finishing a north-facing garage door


I've really learned a lot about wood finishes lately, in particular in restoring them. I thank all for comments. Sometimes I don't show the proper respect of following up until an issue is resolved, but I'll ask for your forgiveness in that I've never been in a usenet forum with this much traffic, and my newsreading is sporadic due to having work (Yay!).
I have a new client who can afford my labor and whatever we need at lowe's which is nearby.
They have a few different brands, but the one that looked deepest in terms of selection is Olympic?
q1) Does anyone have any experience (good, bad, indifferent) with this brand?
So I'm gonna need to clean up the finish that is brittle and wood that is slightly rotting, I was thinking of just starting with pine sol and a bucket of warm warming and scrubbing it with a plastic-bristled brush.
Then another scrubbing with tsp and bleach. The bottom course is fairly dark. I wish there were a way to do a dutchman without it being evident in the finishes....
anyways, bla bla bla
What I really want to solicit is how others might finish it off. One has many possibilities here. Color will match existing, so that's not an issue.
The one that I was thinking would work best is to give the wood a regular old stain and then use a sealer.
Is there anything wrong with that plan?
--
Uno

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Maybe, who can say without knowing what is on it, photos help.
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On 9/2/2010 6:36 PM, ransley wrote:

I'll have a pic up soon. I brought my camera but forgot to use it.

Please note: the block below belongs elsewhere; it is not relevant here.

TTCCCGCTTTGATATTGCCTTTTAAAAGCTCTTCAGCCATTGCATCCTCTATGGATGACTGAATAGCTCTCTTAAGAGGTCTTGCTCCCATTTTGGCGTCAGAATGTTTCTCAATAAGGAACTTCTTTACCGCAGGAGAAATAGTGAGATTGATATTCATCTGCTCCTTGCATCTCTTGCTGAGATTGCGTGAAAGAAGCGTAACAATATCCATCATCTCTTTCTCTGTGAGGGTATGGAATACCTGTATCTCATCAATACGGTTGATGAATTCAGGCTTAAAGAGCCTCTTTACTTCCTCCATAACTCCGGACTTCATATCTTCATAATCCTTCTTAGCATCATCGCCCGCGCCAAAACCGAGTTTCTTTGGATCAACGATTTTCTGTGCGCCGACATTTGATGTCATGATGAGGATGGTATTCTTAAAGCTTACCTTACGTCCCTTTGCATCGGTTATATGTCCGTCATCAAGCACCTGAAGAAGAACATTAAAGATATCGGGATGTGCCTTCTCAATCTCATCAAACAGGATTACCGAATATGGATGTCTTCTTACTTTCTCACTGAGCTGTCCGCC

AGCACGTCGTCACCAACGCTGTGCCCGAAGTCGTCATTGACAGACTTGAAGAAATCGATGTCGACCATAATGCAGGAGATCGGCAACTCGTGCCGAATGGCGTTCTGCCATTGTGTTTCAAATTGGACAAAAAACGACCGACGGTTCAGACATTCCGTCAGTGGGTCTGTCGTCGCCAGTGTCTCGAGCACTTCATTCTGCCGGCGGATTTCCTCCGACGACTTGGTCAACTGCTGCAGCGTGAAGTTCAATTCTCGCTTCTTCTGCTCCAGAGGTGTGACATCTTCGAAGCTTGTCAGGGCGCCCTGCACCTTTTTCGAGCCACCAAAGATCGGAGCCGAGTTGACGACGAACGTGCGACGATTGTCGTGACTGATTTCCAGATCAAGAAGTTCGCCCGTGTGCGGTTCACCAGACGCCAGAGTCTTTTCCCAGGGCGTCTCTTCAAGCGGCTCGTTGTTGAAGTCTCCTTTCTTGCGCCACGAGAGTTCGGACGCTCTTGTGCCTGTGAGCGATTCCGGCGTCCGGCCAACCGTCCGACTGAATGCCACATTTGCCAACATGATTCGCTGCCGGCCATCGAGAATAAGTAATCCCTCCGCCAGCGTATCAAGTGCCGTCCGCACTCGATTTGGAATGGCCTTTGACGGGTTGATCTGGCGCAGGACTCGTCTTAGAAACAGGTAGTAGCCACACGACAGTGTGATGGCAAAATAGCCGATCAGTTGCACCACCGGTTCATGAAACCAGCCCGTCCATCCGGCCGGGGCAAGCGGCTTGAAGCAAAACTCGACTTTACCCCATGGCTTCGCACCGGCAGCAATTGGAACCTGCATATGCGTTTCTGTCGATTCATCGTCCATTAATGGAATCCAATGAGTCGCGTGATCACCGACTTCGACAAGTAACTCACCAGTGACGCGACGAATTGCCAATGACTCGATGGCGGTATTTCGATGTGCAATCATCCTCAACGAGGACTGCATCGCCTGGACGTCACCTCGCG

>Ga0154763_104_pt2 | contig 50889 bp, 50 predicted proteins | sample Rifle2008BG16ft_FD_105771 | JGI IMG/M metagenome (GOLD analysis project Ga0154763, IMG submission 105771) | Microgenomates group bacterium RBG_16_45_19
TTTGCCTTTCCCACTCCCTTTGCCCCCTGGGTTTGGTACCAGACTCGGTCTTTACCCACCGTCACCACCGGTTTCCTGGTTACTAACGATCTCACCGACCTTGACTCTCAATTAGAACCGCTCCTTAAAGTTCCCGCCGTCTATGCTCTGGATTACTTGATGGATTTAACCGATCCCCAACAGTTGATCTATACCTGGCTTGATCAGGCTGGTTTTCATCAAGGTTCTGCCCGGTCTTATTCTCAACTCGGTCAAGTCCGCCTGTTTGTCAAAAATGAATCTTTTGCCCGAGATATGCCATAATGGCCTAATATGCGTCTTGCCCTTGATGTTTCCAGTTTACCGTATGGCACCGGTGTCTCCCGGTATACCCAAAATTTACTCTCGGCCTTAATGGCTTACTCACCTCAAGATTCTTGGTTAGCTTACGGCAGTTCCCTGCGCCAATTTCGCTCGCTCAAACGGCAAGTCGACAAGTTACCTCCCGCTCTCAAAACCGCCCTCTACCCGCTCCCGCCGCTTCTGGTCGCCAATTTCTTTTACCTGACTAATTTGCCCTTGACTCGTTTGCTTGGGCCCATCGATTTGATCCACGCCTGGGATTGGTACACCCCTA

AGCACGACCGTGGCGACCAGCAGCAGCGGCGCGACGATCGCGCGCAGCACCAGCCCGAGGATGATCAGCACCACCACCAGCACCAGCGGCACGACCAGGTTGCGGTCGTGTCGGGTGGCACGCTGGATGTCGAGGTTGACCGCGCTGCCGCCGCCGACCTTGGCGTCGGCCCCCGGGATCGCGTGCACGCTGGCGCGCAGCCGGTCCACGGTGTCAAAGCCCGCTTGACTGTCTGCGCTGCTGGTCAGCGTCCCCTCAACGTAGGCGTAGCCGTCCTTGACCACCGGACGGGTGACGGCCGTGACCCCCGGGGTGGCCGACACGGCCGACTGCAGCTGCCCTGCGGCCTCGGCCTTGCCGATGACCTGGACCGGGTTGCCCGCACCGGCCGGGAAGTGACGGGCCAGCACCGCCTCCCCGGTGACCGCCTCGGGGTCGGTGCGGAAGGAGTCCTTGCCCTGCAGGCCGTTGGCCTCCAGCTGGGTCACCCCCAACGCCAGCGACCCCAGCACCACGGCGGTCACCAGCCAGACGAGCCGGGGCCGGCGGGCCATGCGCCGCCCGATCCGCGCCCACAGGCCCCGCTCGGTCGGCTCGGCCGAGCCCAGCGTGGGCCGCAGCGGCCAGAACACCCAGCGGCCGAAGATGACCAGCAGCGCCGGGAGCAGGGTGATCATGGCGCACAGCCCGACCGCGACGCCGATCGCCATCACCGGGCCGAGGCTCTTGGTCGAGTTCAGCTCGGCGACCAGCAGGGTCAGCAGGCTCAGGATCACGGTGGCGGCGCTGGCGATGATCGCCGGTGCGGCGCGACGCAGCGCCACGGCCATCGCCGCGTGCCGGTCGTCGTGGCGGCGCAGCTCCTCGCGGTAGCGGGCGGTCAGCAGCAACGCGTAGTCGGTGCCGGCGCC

(Fire your weapon, Othic!)
--
Uno


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Uno wrote:

Consider a gel stain. If you have a slice of toast, a gel stain is more like peanut butter than regular butter in that it coats the toast rather than sinking in.
On wood, a gel stain provides an additional layer of protection against the elements.
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On 9/3/2010 3:58 AM, HeyBub wrote:

So you 1) prepare the surface 2) Rub in the gel stain 3) get paid?
--
Uno


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What/How is the door made of???????
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On 9/3/2010 8:39 AM, hr(bob) snipped-for-privacy@att.net wrote:

I'm gonna guess that it's made of cedar. It's a popular and good choice here in New Mexico, and it wears just fine, as long as people stay up with maintenance.
http://i54.tinypic.com/2w3cjgp.jpg
This one has slipped a little bit in spots. I have more images and details, but I want to paint with broad strokes first, as it were.
The client's name is Dan Ortiz, a local realtor. So I'm hoping that a person with his name on billboards will like my work and use me for other things, as realtors have people they recommend.
He's gone for the weekend, so I've got some time to sit and think about what I'm gonna do before I do it.
Let me ask this question. Does someone look at this photograph and see a need to use a stripper?
--
Uno

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